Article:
National Geographic : 1945 Jan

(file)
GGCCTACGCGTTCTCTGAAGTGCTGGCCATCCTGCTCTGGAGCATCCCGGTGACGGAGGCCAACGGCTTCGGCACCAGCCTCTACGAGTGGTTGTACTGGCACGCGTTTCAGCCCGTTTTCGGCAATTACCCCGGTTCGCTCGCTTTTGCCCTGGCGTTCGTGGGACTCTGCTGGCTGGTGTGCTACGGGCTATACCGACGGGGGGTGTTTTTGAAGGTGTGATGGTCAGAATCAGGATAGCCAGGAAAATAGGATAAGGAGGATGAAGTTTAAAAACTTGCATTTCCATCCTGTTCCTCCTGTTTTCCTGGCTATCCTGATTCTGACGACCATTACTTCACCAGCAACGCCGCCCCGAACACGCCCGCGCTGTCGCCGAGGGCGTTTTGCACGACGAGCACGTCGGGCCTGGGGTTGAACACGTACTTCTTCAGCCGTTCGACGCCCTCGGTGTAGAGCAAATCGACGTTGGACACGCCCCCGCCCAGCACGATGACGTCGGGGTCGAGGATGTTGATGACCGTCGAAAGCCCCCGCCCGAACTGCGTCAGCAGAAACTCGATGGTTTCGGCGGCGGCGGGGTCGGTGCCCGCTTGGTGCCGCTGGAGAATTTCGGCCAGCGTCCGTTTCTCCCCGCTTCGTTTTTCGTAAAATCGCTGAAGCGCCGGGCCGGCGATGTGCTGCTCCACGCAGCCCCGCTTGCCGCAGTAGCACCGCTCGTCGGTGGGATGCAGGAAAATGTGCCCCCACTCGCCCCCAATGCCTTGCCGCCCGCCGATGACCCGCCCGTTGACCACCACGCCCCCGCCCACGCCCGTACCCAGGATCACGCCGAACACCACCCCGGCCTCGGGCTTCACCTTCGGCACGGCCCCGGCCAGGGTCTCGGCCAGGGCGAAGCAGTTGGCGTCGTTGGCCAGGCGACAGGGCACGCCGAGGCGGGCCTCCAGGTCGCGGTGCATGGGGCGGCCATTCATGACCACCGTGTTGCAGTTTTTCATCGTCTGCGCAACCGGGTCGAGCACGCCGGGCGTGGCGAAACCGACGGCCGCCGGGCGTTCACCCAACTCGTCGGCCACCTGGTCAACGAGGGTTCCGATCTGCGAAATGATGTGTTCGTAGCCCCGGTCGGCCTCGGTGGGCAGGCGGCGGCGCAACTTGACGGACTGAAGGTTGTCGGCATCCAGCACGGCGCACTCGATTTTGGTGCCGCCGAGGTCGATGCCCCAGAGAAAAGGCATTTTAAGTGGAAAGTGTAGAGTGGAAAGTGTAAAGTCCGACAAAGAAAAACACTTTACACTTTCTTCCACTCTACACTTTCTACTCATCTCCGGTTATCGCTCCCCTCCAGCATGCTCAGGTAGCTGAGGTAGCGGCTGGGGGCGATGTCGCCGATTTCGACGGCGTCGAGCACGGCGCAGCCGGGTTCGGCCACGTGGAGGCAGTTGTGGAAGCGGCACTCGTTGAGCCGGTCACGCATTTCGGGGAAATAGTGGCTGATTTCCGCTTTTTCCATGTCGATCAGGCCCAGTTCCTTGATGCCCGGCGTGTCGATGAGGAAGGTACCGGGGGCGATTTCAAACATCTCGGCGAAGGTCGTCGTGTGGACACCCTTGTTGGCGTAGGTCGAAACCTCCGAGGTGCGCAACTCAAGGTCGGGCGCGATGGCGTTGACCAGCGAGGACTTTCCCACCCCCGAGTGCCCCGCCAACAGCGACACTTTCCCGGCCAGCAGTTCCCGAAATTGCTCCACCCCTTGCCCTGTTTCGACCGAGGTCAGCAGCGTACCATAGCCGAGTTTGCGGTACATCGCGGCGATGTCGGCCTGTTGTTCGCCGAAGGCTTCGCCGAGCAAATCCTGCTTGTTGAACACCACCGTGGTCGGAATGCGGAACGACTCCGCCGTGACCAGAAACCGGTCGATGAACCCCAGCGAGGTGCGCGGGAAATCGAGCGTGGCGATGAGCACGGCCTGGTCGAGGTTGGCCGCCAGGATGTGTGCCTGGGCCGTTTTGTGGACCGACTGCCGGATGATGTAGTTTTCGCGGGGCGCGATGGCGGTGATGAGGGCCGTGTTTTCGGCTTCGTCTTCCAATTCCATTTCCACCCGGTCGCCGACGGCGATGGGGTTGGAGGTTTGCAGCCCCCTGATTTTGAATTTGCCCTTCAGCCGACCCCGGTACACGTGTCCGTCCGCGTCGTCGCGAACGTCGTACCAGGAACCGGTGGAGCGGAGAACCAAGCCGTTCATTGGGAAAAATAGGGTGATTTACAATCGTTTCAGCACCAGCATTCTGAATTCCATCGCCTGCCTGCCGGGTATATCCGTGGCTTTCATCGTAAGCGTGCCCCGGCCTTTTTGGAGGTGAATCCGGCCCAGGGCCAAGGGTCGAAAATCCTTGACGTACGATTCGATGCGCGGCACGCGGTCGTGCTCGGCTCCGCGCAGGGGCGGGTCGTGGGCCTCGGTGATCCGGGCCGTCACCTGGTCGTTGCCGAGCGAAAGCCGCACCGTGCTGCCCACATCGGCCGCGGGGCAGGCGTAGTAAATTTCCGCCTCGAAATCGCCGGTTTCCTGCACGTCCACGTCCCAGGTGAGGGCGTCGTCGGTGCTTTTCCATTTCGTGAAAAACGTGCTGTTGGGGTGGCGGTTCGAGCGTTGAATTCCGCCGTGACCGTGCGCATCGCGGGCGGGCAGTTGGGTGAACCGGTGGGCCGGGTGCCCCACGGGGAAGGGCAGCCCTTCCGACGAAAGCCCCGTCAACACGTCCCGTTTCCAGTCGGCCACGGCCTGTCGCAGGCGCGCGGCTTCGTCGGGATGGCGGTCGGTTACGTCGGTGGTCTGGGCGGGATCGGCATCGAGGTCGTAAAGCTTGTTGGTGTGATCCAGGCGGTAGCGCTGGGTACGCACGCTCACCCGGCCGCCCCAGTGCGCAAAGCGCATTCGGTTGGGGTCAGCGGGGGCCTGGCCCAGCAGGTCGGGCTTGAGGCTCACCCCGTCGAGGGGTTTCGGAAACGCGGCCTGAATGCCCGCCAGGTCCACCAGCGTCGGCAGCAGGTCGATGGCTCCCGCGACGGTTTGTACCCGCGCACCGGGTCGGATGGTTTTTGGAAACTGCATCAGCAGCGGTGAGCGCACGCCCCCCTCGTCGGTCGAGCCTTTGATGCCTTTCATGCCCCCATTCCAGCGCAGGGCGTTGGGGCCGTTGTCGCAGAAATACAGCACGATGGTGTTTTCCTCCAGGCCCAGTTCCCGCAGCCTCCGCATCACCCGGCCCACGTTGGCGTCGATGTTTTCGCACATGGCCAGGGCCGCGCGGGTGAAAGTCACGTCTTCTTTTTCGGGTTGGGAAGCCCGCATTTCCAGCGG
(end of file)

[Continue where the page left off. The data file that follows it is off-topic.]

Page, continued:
The National Geographic Magazine the days before the arrival of the Russians, sea-otter skins were standard for this purpose. Since the coming of the white traders, woolen blankets have gradually replaced the native types except for display purposes. In the 1880's and 1890's it became a popular custom to decorate woolen trade blankets with buttons of mother of pearl (Plate VIII). These blankets are usually blue and further embellished with a design representing the crest of the owner, cut out of red cloth and sewed on the blanket. Nowadays men wear a shirt under the blan ket and women wear a dress. Before woolen blankets were introduced the women wore an apron made of shredded cedar bark, sus pended by a belt of the same material. One of the few Indian tribes to use raincoats, the Northwest Coast Indians made a highly serv iceable waterproof poncho of cedar bark for use in the wet season. Men as a rule wore their hair comparatively short, keeping it out of the eyes with a fur or cloth headband. The women wore their hair in two braids. Ear and nose ornaments made of bone, wood, and abalone shell were extensively used. The women of the northern tribes beautified themselves by wearing, in slits in their lower lips, wooden disks shaped like pulley wheels and 3 or 4 inches in diameter. Tattooing was practiced especially by the Haida, who favored elaborate designs repre senting their family crests. The Kwakiutl and others painted their faces. Two methods of deforming the head were practiced by the Northwest Coast Indians. The Kwakiutl bound the head in infancy so that the skull grew upward and back in an elongated fashion. Tribes south of the Kwakiutl placed a pad on an infant's forehead, flattening the front of the skull and causing it to slope backward from the eyebrows. In addition to producing a beautifying effect, according to their stand ards, the deformed head was also the mark of a freeman, since slaves were not allowed to indulge in this vanity. Wood Sculpture Highly Developed The art of the Northwest Coast tribes found expression in the skillful weaving of baskets and blankets, in painting, and in the working of native copper and, later, silver. Most spec tacular achievements were in wood sculpture and in stone. Wood sculpture was usually embellished with painting. Northwest Coast carvers and painters pro duced highly realistic designs. Some masks or images were actual portraits. For the most part, however, they preferred the grotesque representation of semianimal or semihuman mythological beings. A curious stylization was developed wherein the artist dissected his subject, as it were, representing mainly those features which came to be symbolic of the creature he wished to represent. The faces of a man, a killer whale, and a beaver, as carved on a totem pole or a box, might all look essentially alike. The beaver and the killer whale would be distinguished as animals, however, by representing erect ears on top of the head. They would be further distinguished by showing the dorsal fin of the killer whale, its accepted symbol, or the flat crosshatched tail and long incisor teeth of the beaver. All animals and birds represented had from one to three characteristic symbols, which instantly told the observer which was in tended. In the opinion of many modern critics, this was the finest art work ever developed by any American Indians. To some the art appears Asiatic in inspiration. It has been suggested that it may have been in troduced by the Polynesian or Asiatic crews of early European voyagers. Many such sailors, it is known, settled early among the Indians. Explanation of the significance of the totem pole is not as simple as the name implies. It is oversimplification to say it is heraldic in nature, and represents the owner's mytho logic genealogy. Carvings on the house poles or memorial poles might be crests, or they might illustrate events in a myth. Sometimes the figure of the owner is intro duced as a touch of vanity, usually shown holding a valuable possession to indicate his wealth. Again, the figure of some rival whom he wished to ridicule might be shown. Totem Poles Signified Social Standing For example, a man of the Raven clan gave a potlatch to a rival of the Killer Whale group, bestowing the usual gifts. The latter became a drunkard and could not return the gifts as required by social law. So the Raven man carved on his totem pole the figure of a Raven biting the dorsal fin of a Killer Whale. The impoverished Killer Whale representative could do nothing to counteract the affront. Totem poles might also record a notable event which had happened to the owner, such as being the first member of his group to see a white man, or being converted to Christian ity.